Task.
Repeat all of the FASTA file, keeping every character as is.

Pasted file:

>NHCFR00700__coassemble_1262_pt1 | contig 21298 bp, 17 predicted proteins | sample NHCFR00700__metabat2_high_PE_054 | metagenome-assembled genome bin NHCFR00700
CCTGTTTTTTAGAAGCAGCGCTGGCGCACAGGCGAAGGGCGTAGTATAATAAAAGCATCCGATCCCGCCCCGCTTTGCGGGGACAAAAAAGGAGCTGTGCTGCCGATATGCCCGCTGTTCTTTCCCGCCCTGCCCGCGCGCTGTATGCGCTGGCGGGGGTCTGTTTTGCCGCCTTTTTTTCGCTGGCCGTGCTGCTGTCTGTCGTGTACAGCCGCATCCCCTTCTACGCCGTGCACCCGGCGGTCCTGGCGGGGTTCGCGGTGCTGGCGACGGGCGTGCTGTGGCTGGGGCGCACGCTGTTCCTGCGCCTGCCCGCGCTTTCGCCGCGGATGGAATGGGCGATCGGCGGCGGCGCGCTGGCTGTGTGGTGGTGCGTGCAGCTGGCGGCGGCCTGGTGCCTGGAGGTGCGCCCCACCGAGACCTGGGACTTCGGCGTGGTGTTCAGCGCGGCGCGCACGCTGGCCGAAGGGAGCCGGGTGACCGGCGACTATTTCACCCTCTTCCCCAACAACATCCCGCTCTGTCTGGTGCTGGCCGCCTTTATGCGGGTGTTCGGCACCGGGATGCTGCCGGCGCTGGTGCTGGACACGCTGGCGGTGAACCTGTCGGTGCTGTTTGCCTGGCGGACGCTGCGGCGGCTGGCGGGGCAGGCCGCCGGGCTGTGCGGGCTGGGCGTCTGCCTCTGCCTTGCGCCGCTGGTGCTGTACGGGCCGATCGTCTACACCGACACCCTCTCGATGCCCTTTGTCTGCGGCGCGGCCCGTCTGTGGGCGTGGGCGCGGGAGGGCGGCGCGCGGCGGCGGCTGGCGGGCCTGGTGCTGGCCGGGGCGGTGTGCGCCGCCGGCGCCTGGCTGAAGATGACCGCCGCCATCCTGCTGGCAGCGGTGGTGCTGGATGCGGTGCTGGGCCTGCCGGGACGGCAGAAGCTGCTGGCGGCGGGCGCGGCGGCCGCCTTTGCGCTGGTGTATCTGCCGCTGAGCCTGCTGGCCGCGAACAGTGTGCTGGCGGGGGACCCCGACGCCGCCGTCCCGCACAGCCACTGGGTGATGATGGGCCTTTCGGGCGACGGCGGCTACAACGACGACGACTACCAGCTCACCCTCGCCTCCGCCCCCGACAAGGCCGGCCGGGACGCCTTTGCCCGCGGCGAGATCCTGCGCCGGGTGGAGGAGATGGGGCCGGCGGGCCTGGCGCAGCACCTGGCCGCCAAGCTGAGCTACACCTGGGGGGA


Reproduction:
>NHCFR00700__coassemble_1262_pt1 | contig 21298 bp, 17 predicted proteins | sample NHCFR00700__metabat2_high_PE_054 | metagenome-assembled genome bin NHCFR00700
CCTGTTTTTTAGAAGCAGCGCTGGCGCACAGGCGAAGGGCGTAGTATAATAAAAGCATCCGATCCCGCCCCGCTTTGCGGGGACAAAAAAGGAGCTGTGCTGCCGATATGCCCGCTGTTCTTTCCCGCCCTGCCCGCGCGCTGTATGCGCTGGCGGGGGTCTGTTTTGCCGCCTTTTTTTCGCTGGCCGTGCTGCTGTCTGTCGTGTACAGCCGCATCCCCTTCTACGCCGTGCACCCGGCGGTCCTGGCGGGGTTCGCGGTGCTGGCGACGGGCGTGCTGTGGCTGGGGCGCACGCTGTTCCTGCGCCTGCCCGCGCTTTCGCCGCGGATGGAATGGGCGATCGGCGGCGGCGCGCTGGCTGTGTGGTGGTGCGTGCAGCTGGCGGCGGCCTGGTGCCTGGAGGTGCGCCCCACCGAGACCTGGGACTTCGGCGTGGTGTTCAGCGCGGCGCGCACGCTGGCCGAAGGGAGCCGGGTGACCGGCGACTATTTCACCCTCTTCCCCAACAACATCCCGCTCTGTCTGGTGCTGGCCGCCTTTATGCGGGTGTTCGGCACCGGGATGCTGCCGGCGCTGGTGCTGGACACGCTGGCGGTGAACCTGTCGGTGCTGTTTGCCTGGCGGACGCTGCGGCGGCTGGCGGGGCAGGCCGCCGGGCTGTGCGGGCTGGGCGTCTGCCTCTGCCTTGCGCCGCTGGTGCTGTACGGGCCGATCGTCTACACCGACACCCTCTCGATGCCCTTTGTCTGCGGCGCGGCCCGTCTGTGGGCGTGGGCGCGGGAGGGCGGCGCGCGGCGGCGGCTGGCGGGCCTGGTGCTGGCCGGGGCGGTGTGCGCCGCCGGCGCCTGGCTGAAGATGACCGCCGCCATCCTGCTGGCAGCGGTGGTGCTGGATGCGGTGCTGGGCCTGCCGGGACGGCAGAAGCTGCTGGCGGCGGGCGCGGCGGCCGCCTTTGCGCTGGTGTATCTGCCGCTGAGCCTGCTGGCCGCGAACAGTGTGCTGGCGGGGGACCCCGACGCCGCCGTCCCGCACAGCCACTGGGTGATGATGGGCCTTTCGGGCGACGGCGGCTACAACGACGACGACTACCAGCTCACCCTCGCCTCCGCCCCCGACAAGGCCGGCCGGGACGCCTTTGCCCGCGGCGAGATCCTGCGCCGGGTGGAGGAGATGGGGCCGGCGGGCCTGGCGCAGCACCTGGCCGCCAAGCTGAGCTACACCTGGGGGGA